Parallel Algorithm for Solving Overdetermined Systems of Linear Equations, Taking into Account RoundOff Errors
Abstract
:1. Introduction
 1.
 Starting from some iteration, the number of which is less than N, the value of the minimized functional becomes comparable to the background of rounding errors. This means that all subsequent iterations are meaningless and the iterative process can be stopped, because the value of the functional will not decrease at subsequent iterations. Knowing such an iteration number makes it possible to interrupt calculations and save computational resources by finding an approximate solution by performing a much smaller number of operations compared to direct solution methods.
 2.
 In the first case, it is also possible that the execution of the full set of N iterations leads to “destruction” of the numerical solution. Thus, the possibility of early termination of the iterative process can be especially useful in solving applied problems. The implementation of this possibility in practice not only saves computational resources, but also makes it possible to find an adequate approximate solution.
 3.
 Due to the influence of rounding errors on the accuracy of determining the minimization directions and steps along them, after performing N iterations, the value of the minimized functional remains sufficiently large. This means that the approximate solution found after N iterations can be refined further if the iterative process is continued. In this case, the iterative process must be continued until the value of the functional reaches the background of rounding errors.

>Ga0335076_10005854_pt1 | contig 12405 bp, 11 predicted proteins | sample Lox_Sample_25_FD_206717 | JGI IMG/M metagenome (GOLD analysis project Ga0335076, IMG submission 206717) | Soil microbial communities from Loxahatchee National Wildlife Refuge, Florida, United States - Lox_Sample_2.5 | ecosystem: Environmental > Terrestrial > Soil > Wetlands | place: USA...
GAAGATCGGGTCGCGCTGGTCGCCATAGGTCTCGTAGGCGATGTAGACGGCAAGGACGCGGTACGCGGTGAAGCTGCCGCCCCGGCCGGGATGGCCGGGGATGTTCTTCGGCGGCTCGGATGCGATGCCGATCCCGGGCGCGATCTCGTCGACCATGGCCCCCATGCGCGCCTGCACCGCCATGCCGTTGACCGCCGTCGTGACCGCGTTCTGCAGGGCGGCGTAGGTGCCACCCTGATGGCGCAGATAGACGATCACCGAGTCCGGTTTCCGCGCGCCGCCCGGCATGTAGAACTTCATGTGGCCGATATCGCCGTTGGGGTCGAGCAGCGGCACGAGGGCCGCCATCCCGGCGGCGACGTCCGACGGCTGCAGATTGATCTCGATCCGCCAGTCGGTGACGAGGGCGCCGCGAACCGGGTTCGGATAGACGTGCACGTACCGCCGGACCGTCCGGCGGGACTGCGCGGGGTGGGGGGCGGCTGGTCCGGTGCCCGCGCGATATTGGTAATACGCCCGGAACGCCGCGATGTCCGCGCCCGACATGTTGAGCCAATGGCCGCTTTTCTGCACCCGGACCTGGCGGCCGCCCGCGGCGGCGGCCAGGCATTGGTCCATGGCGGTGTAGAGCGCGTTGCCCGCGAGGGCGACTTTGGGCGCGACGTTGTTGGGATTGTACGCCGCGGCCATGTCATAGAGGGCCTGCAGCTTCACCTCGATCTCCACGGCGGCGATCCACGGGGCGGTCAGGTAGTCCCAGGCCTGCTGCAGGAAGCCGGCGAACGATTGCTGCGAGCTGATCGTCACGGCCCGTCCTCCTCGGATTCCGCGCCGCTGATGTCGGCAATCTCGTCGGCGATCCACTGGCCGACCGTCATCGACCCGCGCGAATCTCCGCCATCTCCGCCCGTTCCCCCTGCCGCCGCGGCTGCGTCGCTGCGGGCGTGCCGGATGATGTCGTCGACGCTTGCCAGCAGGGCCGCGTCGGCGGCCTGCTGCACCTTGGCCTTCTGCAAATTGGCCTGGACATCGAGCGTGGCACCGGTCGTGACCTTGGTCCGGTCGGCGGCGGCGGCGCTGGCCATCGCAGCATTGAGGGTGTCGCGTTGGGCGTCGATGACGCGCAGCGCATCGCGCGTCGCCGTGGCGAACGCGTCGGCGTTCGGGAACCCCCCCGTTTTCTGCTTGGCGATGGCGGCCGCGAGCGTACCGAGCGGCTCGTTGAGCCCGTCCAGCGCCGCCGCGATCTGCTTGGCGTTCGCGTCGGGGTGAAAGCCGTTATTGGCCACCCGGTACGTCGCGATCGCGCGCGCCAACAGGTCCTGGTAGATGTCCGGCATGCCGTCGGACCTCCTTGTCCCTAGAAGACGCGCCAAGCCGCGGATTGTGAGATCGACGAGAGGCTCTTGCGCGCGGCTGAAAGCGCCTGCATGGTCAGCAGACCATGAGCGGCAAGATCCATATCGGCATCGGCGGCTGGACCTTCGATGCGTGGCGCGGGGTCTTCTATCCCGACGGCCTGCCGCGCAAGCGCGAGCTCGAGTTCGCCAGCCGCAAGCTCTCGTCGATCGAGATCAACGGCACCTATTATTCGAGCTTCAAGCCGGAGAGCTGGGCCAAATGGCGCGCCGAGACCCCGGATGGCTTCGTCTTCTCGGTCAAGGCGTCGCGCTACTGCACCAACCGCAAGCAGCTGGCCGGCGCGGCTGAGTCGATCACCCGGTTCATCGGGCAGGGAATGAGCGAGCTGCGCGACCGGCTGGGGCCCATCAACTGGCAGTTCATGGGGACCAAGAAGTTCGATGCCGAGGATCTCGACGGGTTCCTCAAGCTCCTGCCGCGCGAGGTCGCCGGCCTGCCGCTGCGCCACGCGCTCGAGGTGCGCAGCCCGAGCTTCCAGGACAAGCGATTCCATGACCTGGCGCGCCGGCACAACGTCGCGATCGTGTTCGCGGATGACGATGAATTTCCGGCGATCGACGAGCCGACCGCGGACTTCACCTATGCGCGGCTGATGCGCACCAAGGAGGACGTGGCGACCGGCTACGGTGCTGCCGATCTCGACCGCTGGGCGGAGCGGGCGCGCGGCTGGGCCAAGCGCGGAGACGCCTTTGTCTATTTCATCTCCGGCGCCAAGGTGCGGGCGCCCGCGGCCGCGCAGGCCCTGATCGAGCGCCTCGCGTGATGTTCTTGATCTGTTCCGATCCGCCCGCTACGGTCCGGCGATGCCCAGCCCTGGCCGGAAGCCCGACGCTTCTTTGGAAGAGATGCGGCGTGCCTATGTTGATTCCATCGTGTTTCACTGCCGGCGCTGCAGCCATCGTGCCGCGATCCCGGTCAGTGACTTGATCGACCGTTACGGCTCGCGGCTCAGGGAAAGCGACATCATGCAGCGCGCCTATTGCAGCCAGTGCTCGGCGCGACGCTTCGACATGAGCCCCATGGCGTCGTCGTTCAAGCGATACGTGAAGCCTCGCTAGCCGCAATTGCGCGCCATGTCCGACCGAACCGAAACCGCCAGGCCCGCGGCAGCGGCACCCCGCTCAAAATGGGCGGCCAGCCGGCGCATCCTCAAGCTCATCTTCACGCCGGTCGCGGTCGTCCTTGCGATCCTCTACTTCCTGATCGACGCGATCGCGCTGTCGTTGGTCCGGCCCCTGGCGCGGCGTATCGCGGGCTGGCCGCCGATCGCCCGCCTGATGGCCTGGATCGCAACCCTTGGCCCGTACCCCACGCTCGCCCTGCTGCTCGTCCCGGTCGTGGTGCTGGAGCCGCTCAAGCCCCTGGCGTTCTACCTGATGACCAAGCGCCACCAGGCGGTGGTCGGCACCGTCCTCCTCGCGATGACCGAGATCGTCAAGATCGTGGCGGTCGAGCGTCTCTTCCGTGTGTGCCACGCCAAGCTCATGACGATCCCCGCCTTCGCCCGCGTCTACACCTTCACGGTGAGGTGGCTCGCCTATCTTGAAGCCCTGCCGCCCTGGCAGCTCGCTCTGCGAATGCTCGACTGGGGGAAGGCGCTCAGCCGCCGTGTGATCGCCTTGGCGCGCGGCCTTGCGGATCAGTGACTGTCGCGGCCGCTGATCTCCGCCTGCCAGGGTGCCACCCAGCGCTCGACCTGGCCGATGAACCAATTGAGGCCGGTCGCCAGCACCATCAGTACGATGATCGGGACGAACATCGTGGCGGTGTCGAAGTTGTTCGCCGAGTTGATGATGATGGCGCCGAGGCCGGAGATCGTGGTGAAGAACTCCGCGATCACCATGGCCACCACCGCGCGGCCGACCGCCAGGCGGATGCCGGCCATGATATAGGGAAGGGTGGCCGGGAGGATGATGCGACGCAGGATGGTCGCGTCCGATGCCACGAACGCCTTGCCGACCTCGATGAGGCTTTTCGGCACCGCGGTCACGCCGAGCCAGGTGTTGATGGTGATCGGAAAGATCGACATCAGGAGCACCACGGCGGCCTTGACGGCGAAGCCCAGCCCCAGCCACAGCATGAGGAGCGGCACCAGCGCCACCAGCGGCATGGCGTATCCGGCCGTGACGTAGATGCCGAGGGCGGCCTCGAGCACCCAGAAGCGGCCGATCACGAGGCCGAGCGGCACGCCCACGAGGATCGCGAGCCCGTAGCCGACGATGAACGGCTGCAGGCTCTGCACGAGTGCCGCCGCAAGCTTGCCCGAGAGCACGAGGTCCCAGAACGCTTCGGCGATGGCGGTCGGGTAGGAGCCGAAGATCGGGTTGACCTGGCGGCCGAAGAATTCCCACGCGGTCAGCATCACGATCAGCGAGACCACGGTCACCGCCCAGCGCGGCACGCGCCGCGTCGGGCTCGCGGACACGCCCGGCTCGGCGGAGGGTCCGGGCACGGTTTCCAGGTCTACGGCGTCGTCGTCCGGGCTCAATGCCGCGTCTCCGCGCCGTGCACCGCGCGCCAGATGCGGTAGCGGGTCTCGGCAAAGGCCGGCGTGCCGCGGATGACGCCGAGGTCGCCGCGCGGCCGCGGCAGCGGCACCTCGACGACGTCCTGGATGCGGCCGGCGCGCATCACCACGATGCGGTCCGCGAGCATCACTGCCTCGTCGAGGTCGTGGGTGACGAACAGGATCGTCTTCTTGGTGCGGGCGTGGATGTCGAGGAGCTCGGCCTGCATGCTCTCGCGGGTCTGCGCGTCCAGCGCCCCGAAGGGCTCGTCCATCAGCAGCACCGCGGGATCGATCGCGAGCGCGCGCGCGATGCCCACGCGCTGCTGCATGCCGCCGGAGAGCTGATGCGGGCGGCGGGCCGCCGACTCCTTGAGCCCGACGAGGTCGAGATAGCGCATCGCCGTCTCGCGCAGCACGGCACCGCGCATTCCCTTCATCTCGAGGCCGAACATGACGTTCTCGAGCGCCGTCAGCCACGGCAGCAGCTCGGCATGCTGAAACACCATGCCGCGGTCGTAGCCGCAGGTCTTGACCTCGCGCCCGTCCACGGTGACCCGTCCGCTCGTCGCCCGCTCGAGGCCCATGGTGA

2. Sequential Algorithm and Its Software Implementation
2.1. Classical Implementation of the Conjugate Gradient Method
Algorithm 1: Pseudocode for a sequential version of the “classical” algorithm 
Listing 1. The Python code for a sequential version of the “classical” algorithm. 

2.2. Improved Implementation of the Conjugate Gradient Method
 1.
 The function returns (1) the array x that contains the solution of System (1) found by the improved Algorithm 2, (2) the number of iterations s that needed to be done by the algorithm to find an approximate solution, (3) the array x_classic, which contains the solution found using the “classical” Algorithm 1 (this array contains such a solution only if the number of iterations performed by the algorithm $s\u2a7eN+1$).
 2.
 This implementation (and the corresponding pseudocode) takes into account that the result of each dot product is used twice, so the result of the dot product is stored in a separate variable.
 3.
 At the first iteration of the algorithm ($s=1$), the value of ${\sigma}_{r}^{2}$ is calculated using the commandsigma2_r = dot(A.T**2, dot(A**2, x**2) + b**2)A feature of Python is that under the arrays A**2 and A.T**2, which contain the matrices ${A}^{\circ 2}$ and ${\left({A}^{T}\right)}^{\circ 2}$, a separate memory space is allocated. This is very bad, because it is assumed that problem (1) is being solved with a huge matrix A.
Algorithm 2: Pseudocode for a sequential version of the improved algorithm 
Listing 2. The Python code for a sequential version of the improved algorithm. 

 sigma2_r = dot_special(A.T, dot_special(A,x**2,M,N)+b**2, N, M)
 from numba import jit,prange
 @jit(nopython=True, parallel=True)
 def dot_special(A, x, M, N):
 b = empty(M)
 for m in prange(M):
 b[m] = 0.
 for n in range(N):
 b[m] = b[m] + A[m, n]**2*x[n]
 return b
 sigma2_r = zeros(N)
2.3. An Example of How the Algorithm Works
3. Approaches to Building a Parallel Algorithm and Its Software Implementation
3.1. Parallelizable Operations
 1.
 The scalar product of two vectors of dimension N.This operation requires N multiplications and $N1$ additions—for a total of $2N1$ arithmetic operations. It is customary to denote $2N1=O\left({N}^{1}\right)$, which indicates the linear computational complexity of the scalar product operation.